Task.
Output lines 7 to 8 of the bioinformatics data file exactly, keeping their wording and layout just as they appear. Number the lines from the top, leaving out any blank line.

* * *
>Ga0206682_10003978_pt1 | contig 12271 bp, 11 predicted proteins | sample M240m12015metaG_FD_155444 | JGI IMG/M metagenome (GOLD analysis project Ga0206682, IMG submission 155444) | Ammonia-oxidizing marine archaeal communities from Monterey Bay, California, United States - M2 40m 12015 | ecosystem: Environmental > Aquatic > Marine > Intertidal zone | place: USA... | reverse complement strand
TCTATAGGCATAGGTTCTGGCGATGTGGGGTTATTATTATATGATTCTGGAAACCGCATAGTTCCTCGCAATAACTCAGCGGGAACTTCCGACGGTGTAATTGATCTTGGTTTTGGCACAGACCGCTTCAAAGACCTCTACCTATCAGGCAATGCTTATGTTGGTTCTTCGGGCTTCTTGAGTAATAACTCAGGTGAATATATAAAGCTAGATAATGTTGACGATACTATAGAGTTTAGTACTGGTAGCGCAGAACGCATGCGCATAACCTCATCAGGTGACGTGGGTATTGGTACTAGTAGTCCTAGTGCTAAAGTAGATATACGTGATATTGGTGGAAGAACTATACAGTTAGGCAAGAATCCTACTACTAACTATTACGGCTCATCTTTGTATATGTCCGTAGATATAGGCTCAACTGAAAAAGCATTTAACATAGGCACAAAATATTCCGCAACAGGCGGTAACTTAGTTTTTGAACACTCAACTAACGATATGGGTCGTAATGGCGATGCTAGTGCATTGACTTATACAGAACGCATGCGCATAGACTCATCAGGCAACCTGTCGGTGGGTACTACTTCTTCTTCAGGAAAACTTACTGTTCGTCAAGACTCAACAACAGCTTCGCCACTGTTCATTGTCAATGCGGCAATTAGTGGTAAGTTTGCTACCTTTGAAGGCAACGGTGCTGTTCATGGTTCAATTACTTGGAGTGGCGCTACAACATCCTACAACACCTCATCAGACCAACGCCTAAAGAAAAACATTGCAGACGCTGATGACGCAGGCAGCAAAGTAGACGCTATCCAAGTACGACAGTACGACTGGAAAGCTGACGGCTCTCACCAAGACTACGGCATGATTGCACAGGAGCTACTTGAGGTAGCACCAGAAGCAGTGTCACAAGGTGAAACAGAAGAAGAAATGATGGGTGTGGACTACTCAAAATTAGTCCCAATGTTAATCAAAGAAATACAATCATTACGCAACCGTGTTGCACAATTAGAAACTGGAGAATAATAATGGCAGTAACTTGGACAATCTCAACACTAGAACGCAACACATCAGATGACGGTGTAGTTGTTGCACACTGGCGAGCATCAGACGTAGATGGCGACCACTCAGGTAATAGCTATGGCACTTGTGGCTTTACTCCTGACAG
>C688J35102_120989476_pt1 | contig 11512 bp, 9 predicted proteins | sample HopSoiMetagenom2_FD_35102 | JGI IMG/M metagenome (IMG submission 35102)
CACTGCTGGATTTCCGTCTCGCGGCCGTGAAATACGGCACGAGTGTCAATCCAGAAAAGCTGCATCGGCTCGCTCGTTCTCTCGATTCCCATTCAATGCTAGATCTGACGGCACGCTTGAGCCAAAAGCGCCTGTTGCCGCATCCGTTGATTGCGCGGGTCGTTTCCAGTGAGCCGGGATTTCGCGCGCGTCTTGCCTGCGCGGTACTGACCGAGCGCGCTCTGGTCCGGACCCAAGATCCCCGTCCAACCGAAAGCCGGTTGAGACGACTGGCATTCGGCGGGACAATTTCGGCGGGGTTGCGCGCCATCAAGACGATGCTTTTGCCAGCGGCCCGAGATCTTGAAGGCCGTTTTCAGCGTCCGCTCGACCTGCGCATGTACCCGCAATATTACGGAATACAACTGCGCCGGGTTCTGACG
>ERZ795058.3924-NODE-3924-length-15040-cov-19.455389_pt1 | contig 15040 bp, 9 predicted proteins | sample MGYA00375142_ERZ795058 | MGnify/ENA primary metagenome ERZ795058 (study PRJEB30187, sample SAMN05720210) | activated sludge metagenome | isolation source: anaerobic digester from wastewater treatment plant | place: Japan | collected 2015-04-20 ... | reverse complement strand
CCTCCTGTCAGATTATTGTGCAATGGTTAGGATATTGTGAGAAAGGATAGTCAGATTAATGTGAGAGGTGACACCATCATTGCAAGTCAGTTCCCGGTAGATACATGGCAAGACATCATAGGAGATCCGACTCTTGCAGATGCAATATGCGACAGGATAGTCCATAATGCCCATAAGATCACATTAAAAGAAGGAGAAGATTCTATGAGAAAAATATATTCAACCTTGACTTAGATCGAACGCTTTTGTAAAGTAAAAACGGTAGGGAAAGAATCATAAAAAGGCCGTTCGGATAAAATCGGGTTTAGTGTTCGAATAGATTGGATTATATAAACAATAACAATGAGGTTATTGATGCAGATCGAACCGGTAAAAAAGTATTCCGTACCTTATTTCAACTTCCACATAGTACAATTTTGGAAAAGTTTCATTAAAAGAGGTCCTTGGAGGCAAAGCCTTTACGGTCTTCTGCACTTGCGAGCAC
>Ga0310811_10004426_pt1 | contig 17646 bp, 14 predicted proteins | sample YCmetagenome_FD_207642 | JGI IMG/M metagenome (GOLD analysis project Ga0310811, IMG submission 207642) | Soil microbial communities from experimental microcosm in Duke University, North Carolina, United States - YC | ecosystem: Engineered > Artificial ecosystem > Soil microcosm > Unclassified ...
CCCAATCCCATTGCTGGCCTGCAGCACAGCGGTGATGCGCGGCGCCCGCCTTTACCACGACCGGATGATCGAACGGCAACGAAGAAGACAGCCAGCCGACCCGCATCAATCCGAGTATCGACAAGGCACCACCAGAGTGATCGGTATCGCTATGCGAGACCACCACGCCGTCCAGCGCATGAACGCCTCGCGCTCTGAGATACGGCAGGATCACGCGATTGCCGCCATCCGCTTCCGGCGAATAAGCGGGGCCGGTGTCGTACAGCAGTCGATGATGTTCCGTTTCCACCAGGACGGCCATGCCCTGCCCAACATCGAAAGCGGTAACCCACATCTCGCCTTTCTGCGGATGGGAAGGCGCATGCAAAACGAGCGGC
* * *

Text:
>Ga0310811_10004426_pt1 | contig 17646 bp, 14 predicted proteins | sample YCmetagenome_FD_207642 | JGI IMG/M metagenome (GOLD analysis project Ga0310811, IMG submission 207642) | Soil microbial communities from experimental microcosm in Duke University, North Carolina, United States - YC | ecosystem: Engineered > Artificial ecosystem > Soil microcosm > Unclassified ...
CCCAATCCCATTGCTGGCCTGCAGCACAGCGGTGATGCGCGGCGCCCGCCTTTACCACGACCGGATGATCGAACGGCAACGAAGAAGACAGCCAGCCGACCCGCATCAATCCGAGTATCGACAAGGCACCACCAGAGTGATCGGTATCGCTATGCGAGACCACCACGCCGTCCAGCGCATGAACGCCTCGCGCTCTGAGATACGGCAGGATCACGCGATTGCCGCCATCCGCTTCCGGCGAATAAGCGGGGCCGGTGTCGTACAGCAGTCGATGATGTTCCGTTTCCACCAGGACGGCCATGCCCTGCCCAACATCGAAAGCGGTAACCCACATCTCGCCTTTCTGCGGATGGGAAGGCGCATGCAAAACGAGCGGC